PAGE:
Fig. 7 shows how adaptive foraging changes the first result for pollinators illustrated in Fig. 5. In this example, the supply point lies just outside the coexistence cone, so the equilibrium state with fixed foraging preferences gives plant species 2 a higher equilibrium concentration of floral rewards. This means that the generalist pollinators will begin to focus their foraging efforts on plant species 2, resulting in a rotation of the ZNGI and impact vector to become more like those pollinators specialized on plant species 2 (i.e., a horizontal line and vertical arrow in this visualization). This rotation opens up the coexistence cone until it engulfs the supply point. When this happens, the resource abundances relax to the coexistence point , where both plants are equally good food sources, and adaptation stops.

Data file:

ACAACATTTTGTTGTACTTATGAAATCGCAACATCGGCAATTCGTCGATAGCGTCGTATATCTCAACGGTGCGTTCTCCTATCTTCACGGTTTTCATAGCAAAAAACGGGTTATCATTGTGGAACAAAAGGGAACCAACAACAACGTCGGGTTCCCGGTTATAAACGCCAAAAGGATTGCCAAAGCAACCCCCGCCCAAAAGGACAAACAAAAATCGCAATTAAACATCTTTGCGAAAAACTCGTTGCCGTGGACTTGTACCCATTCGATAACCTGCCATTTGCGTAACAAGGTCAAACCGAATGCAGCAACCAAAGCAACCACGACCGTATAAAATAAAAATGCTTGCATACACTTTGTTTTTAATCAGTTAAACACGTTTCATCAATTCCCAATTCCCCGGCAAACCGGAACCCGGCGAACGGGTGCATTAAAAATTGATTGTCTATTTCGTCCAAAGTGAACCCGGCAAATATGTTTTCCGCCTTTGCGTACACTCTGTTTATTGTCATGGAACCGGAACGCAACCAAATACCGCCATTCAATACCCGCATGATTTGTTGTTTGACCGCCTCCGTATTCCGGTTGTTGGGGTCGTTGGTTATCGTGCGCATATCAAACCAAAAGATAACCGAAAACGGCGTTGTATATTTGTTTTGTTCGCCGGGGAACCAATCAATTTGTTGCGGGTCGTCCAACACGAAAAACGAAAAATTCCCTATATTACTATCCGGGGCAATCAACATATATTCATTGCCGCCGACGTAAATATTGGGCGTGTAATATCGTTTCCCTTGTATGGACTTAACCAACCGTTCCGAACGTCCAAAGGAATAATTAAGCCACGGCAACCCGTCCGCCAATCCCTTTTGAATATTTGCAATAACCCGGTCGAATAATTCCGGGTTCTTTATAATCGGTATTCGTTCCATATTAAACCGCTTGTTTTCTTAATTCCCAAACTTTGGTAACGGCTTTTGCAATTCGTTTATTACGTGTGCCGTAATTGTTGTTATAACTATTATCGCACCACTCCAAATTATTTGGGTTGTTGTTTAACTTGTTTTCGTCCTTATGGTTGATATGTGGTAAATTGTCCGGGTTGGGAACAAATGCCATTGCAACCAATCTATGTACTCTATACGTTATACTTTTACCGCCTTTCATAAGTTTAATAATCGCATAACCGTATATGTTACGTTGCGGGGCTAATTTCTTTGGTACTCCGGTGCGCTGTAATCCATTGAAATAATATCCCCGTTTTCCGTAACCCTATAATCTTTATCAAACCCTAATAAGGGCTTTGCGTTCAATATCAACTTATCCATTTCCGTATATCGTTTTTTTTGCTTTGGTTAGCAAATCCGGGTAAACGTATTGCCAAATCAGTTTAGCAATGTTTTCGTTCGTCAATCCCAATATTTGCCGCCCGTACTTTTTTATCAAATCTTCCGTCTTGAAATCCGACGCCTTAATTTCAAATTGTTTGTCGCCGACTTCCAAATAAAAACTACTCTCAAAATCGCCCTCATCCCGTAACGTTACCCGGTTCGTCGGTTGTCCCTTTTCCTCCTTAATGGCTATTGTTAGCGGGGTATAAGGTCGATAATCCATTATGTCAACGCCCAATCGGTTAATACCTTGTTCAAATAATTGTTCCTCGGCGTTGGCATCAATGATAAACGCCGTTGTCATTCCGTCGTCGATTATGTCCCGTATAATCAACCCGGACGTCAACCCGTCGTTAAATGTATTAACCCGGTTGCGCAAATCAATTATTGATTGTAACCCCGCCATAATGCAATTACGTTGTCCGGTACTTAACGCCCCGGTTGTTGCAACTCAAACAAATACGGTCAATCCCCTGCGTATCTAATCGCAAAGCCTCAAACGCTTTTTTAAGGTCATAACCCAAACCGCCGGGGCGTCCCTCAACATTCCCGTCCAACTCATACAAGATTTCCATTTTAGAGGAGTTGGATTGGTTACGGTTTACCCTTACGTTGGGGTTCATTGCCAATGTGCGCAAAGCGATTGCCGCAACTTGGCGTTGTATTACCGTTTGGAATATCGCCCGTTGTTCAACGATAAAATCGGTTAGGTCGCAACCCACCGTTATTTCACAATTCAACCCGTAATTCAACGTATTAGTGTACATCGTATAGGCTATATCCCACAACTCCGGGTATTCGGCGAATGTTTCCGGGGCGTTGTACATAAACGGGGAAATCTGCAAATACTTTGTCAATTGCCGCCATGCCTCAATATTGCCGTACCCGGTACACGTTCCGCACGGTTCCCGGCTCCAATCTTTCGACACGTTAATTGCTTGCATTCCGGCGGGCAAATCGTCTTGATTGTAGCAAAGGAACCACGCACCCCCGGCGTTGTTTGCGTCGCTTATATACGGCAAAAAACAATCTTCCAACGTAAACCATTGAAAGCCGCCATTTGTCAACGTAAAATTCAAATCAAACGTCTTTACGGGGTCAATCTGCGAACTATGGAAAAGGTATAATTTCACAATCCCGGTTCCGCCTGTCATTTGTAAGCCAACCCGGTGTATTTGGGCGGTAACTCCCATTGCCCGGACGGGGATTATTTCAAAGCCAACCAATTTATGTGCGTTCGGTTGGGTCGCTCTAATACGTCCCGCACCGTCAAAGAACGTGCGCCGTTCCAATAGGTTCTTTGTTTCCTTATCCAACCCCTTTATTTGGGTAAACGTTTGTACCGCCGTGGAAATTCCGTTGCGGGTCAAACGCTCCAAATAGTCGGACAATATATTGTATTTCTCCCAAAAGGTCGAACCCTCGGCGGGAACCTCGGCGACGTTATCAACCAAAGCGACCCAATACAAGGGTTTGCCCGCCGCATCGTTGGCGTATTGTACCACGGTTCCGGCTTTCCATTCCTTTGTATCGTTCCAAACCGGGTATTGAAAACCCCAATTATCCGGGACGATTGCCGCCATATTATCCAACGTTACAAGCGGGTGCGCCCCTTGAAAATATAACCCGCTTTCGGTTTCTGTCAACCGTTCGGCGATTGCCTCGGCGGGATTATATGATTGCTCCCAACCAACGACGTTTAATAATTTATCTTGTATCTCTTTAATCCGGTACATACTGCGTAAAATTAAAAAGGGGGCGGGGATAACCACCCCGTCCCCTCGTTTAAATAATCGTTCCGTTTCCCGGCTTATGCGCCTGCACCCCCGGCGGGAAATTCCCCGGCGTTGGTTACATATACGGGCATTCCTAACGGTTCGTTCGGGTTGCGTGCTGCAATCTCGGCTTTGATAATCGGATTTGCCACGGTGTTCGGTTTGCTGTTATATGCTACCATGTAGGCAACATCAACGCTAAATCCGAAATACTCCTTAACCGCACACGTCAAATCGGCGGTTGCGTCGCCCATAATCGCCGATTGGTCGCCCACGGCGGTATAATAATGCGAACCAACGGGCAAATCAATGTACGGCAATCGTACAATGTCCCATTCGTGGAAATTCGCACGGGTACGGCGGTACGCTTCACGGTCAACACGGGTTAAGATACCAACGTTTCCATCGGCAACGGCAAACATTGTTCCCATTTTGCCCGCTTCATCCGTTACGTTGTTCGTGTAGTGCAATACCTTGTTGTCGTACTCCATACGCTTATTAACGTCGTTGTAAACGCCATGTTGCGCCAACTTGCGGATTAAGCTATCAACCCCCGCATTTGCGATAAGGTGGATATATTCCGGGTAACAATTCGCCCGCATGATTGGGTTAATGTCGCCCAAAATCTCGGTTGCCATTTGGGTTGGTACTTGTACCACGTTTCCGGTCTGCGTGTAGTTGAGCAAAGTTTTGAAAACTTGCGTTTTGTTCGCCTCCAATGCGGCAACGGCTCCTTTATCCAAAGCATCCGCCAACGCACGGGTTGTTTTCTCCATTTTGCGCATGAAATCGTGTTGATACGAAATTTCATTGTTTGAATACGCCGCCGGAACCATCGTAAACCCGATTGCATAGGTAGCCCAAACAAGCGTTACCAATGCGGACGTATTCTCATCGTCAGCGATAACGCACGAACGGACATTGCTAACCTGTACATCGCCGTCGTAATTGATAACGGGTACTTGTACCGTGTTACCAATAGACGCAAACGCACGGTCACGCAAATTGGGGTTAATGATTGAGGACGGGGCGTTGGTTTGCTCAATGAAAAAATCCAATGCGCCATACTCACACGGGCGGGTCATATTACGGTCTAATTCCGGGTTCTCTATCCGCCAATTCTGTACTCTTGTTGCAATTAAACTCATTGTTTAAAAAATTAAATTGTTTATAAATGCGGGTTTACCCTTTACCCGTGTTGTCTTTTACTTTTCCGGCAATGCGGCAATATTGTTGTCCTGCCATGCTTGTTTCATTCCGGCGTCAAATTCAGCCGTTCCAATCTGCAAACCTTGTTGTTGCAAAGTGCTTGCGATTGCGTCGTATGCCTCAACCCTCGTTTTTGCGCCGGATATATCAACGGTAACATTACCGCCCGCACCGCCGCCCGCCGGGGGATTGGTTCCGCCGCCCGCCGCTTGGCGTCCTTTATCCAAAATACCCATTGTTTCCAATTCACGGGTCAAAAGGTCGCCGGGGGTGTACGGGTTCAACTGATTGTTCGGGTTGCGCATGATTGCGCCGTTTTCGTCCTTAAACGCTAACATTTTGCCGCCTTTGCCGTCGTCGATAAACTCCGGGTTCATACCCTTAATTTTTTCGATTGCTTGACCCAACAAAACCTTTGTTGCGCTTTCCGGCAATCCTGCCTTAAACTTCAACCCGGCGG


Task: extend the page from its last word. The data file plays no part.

Regarding the second result presented in Fig. 5, the equilibrium point is already at even without adaptive foraging. This means that adaptation only takes place during the transient relaxation to equilibrium. In previous numerical simulations where all pollinator species are initialized with the same population size, however, adaptation still qualitatively tends in the same direction as in the first example (Fig. 7). This is because rewards of generalist plants are initially depleted to lower levels due to the higher total abundance of consumers from various pollinator species, causing the pollinators to shift their foraging efforts towards the specialist plant species.